The CFLL, as mentioned, contains numerous exemptions to the licensing requirement and these can become very important to persons or entities involved in lending activity. Banks, credit unions and most institutional lenders qualify for an exemption. Exemptions exist, as well, for many other persons and entities involved in certain kinds of loans. A few of the most significant exemptions are: (a) loans by persons or entities making no more than five commercial loans in a twelve month period so long as such loans are “incidental” to the primary business of the person seeking the exemption; (b) loans made or arranged by licensed real estate brokers when the loan is secured by a lien on real property; and (c) commercial bridge loans made by venture capital companies to an operating company. Numerous other unique exemptions also exist.

The situation can be complicated by the use of intermediaries or separate business entities as the actual lender. The lending entity itself must qualify for the exemption. For example, a loan may be an incidental activity for an individual but not for an LLC actually making the loan.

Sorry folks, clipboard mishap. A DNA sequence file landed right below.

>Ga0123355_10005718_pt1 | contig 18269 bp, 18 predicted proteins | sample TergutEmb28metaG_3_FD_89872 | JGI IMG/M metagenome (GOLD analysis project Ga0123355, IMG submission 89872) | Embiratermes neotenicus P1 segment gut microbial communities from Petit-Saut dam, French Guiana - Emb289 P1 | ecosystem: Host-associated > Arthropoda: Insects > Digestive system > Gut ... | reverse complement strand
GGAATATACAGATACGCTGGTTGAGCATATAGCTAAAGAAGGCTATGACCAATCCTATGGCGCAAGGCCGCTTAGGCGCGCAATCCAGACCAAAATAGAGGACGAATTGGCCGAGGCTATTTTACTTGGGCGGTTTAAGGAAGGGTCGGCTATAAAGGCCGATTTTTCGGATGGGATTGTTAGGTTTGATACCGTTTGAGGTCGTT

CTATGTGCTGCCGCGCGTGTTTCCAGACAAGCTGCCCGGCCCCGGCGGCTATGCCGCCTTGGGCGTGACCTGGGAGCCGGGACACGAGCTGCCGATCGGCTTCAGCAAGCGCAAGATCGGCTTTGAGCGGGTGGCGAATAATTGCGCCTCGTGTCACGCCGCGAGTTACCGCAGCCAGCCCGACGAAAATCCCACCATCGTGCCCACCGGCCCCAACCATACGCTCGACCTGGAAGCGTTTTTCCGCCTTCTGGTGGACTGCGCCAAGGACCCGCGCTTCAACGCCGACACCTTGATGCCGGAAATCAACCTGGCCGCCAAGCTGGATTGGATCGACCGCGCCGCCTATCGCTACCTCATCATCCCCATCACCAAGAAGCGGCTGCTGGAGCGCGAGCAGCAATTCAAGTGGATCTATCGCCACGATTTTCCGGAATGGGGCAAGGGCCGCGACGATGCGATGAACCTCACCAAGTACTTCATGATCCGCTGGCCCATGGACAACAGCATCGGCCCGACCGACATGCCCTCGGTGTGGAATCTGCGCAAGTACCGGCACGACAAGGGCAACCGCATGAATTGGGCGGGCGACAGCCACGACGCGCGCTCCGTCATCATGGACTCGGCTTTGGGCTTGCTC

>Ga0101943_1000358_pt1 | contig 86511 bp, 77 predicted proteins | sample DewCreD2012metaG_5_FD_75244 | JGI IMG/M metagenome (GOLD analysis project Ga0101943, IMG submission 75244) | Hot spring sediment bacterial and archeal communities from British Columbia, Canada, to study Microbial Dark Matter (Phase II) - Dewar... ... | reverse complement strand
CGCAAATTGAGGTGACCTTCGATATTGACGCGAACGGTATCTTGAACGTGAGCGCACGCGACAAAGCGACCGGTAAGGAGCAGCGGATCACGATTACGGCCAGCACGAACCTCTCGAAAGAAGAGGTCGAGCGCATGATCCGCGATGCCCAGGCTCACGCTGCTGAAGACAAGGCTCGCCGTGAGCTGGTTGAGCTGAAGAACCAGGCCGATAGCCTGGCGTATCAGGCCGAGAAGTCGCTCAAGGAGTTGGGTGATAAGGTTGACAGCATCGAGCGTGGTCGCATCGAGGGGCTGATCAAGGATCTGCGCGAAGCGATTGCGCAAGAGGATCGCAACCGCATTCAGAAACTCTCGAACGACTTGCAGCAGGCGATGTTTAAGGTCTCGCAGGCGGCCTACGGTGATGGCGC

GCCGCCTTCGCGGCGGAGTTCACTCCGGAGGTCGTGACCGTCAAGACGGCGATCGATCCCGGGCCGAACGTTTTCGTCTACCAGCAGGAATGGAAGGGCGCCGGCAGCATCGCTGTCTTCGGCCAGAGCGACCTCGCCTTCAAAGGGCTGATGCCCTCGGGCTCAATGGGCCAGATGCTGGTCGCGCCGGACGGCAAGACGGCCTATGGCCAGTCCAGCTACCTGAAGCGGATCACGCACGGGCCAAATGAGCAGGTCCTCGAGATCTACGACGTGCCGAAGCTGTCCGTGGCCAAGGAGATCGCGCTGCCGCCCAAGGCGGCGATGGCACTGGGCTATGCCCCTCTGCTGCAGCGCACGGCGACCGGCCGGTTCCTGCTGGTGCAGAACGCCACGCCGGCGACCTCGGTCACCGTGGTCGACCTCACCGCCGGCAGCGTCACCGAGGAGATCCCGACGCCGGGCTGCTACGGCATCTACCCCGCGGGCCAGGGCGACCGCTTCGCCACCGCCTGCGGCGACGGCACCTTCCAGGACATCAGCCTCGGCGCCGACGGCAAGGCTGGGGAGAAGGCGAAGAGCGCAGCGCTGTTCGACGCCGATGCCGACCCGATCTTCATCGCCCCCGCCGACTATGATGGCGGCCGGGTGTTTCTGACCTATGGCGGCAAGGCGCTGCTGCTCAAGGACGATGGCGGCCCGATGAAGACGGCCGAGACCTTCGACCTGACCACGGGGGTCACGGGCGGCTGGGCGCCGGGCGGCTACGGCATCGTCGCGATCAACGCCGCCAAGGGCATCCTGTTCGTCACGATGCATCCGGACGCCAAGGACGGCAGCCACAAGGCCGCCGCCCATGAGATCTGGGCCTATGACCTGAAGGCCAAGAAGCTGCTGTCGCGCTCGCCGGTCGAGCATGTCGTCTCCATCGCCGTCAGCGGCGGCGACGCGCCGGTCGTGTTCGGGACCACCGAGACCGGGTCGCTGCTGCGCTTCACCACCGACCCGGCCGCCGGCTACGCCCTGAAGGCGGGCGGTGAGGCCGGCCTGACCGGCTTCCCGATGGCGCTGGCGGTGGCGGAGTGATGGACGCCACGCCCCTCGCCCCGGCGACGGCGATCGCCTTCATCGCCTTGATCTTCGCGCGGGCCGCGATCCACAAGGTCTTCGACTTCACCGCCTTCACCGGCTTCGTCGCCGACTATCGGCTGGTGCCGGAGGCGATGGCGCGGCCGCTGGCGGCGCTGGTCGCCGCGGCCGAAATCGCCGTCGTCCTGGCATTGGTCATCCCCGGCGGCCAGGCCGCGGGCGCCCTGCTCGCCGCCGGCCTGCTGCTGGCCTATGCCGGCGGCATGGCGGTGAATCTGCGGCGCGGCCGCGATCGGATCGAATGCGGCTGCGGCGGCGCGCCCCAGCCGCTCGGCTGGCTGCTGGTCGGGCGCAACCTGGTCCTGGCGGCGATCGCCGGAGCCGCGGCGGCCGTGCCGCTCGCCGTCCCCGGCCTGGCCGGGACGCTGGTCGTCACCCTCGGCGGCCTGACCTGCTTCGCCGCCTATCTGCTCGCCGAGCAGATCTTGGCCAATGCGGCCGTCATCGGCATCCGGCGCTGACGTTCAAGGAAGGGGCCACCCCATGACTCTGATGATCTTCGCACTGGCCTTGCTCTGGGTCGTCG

If you are entering into a transaction in California in which you will be lending money, whether to an entity or a person, one item of due diligence not to overlook is whether you, or the affiliated entity in which you have an interest (if it is going to act as the lender) qualify for an exemption under the California Lender Finance Law. If you identify early the fact that the lender is not licensed and the proposed loan may not qualify for an exemption, it may be possible to develop a way of accomplishing your business objectives by revising some aspect of the proposed deal. Alternatively, the licensing requirement can be included in the checklist and factored into the timeline for making the loan. In any event, a private lender will want to handle the matter in a fashion that eliminates the risk of fines or worse.